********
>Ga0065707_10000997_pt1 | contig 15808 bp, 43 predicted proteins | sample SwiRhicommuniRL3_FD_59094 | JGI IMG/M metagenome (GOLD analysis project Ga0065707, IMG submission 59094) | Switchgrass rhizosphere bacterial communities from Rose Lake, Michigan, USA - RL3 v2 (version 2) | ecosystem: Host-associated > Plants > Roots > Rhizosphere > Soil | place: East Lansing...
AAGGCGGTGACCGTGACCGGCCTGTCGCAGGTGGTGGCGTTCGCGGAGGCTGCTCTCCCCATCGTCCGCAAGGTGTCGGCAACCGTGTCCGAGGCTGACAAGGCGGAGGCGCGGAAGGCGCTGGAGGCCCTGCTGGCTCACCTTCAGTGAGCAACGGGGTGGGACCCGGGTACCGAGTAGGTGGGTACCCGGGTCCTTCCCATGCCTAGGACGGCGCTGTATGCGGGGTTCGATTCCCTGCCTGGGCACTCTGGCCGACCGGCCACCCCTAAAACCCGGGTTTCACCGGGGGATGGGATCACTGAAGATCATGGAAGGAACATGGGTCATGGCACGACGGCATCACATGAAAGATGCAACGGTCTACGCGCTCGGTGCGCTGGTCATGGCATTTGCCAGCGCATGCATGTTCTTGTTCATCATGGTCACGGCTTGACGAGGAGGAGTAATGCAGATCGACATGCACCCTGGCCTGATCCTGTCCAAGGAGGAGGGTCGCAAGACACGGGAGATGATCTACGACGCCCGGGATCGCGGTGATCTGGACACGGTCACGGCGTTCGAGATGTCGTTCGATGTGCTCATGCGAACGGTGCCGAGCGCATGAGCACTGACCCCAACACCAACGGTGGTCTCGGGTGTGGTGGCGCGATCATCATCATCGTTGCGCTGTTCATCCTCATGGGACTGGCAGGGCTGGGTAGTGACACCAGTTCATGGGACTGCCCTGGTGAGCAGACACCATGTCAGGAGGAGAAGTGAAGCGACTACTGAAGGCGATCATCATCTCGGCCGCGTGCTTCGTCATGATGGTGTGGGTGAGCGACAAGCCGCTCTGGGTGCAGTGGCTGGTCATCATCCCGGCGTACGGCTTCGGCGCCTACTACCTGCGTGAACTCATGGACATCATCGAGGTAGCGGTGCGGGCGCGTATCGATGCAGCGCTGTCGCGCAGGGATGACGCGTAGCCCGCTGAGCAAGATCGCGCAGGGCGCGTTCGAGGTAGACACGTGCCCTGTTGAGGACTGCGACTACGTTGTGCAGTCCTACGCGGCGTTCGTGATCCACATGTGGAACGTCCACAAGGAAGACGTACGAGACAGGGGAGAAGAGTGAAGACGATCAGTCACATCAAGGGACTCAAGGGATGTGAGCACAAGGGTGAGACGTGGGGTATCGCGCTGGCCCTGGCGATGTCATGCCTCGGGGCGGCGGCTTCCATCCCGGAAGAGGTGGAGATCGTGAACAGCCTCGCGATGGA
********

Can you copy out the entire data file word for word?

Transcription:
>Ga0065707_10000997_pt1 | contig 15808 bp, 43 predicted proteins | sample SwiRhicommuniRL3_FD_59094 | JGI IMG/M metagenome (GOLD analysis project Ga0065707, IMG submission 59094) | Switchgrass rhizosphere bacterial communities from Rose Lake, Michigan, USA - RL3 v2 (version 2) | ecosystem: Host-associated > Plants > Roots > Rhizosphere > Soil | place: East Lansing...
AAGGCGGTGACCGTGACCGGCCTGTCGCAGGTGGTGGCGTTCGCGGAGGCTGCTCTCCCCATCGTCCGCAAGGTGTCGGCAACCGTGTCCGAGGCTGACAAGGCGGAGGCGCGGAAGGCGCTGGAGGCCCTGCTGGCTCACCTTCAGTGAGCAACGGGGTGGGACCCGGGTACCGAGTAGGTGGGTACCCGGGTCCTTCCCATGCCTAGGACGGCGCTGTATGCGGGGTTCGATTCCCTGCCTGGGCACTCTGGCCGACCGGCCACCCCTAAAACCCGGGTTTCACCGGGGGATGGGATCACTGAAGATCATGGAAGGAACATGGGTCATGGCACGACGGCATCACATGAAAGATGCAACGGTCTACGCGCTCGGTGCGCTGGTCATGGCATTTGCCAGCGCATGCATGTTCTTGTTCATCATGGTCACGGCTTGACGAGGAGGAGTAATGCAGATCGACATGCACCCTGGCCTGATCCTGTCCAAGGAGGAGGGTCGCAAGACACGGGAGATGATCTACGACGCCCGGGATCGCGGTGATCTGGACACGGTCACGGCGTTCGAGATGTCGTTCGATGTGCTCATGCGAACGGTGCCGAGCGCATGAGCACTGACCCCAACACCAACGGTGGTCTCGGGTGTGGTGGCGCGATCATCATCATCGTTGCGCTGTTCATCCTCATGGGACTGGCAGGGCTGGGTAGTGACACCAGTTCATGGGACTGCCCTGGTGAGCAGACACCATGTCAGGAGGAGAAGTGAAGCGACTACTGAAGGCGATCATCATCTCGGCCGCGTGCTTCGTCATGATGGTGTGGGTGAGCGACAAGCCGCTCTGGGTGCAGTGGCTGGTCATCATCCCGGCGTACGGCTTCGGCGCCTACTACCTGCGTGAACTCATGGACATCATCGAGGTAGCGGTGCGGGCGCGTATCGATGCAGCGCTGTCGCGCAGGGATGACGCGTAGCCCGCTGAGCAAGATCGCGCAGGGCGCGTTCGAGGTAGACACGTGCCCTGTTGAGGACTGCGACTACGTTGTGCAGTCCTACGCGGCGTTCGTGATCCACATGTGGAACGTCCACAAGGAAGACGTACGAGACAGGGGAGAAGAGTGAAGACGATCAGTCACATCAAGGGACTCAAGGGATGTGAGCACAAGGGTGAGACGTGGGGTATCGCGCTGGCCCTGGCGATGTCATGCCTCGGGGCGGCGGCTTCCATCCCGGAAGAGGTGGAGATCGTGAACAGCCTCGCGATGGA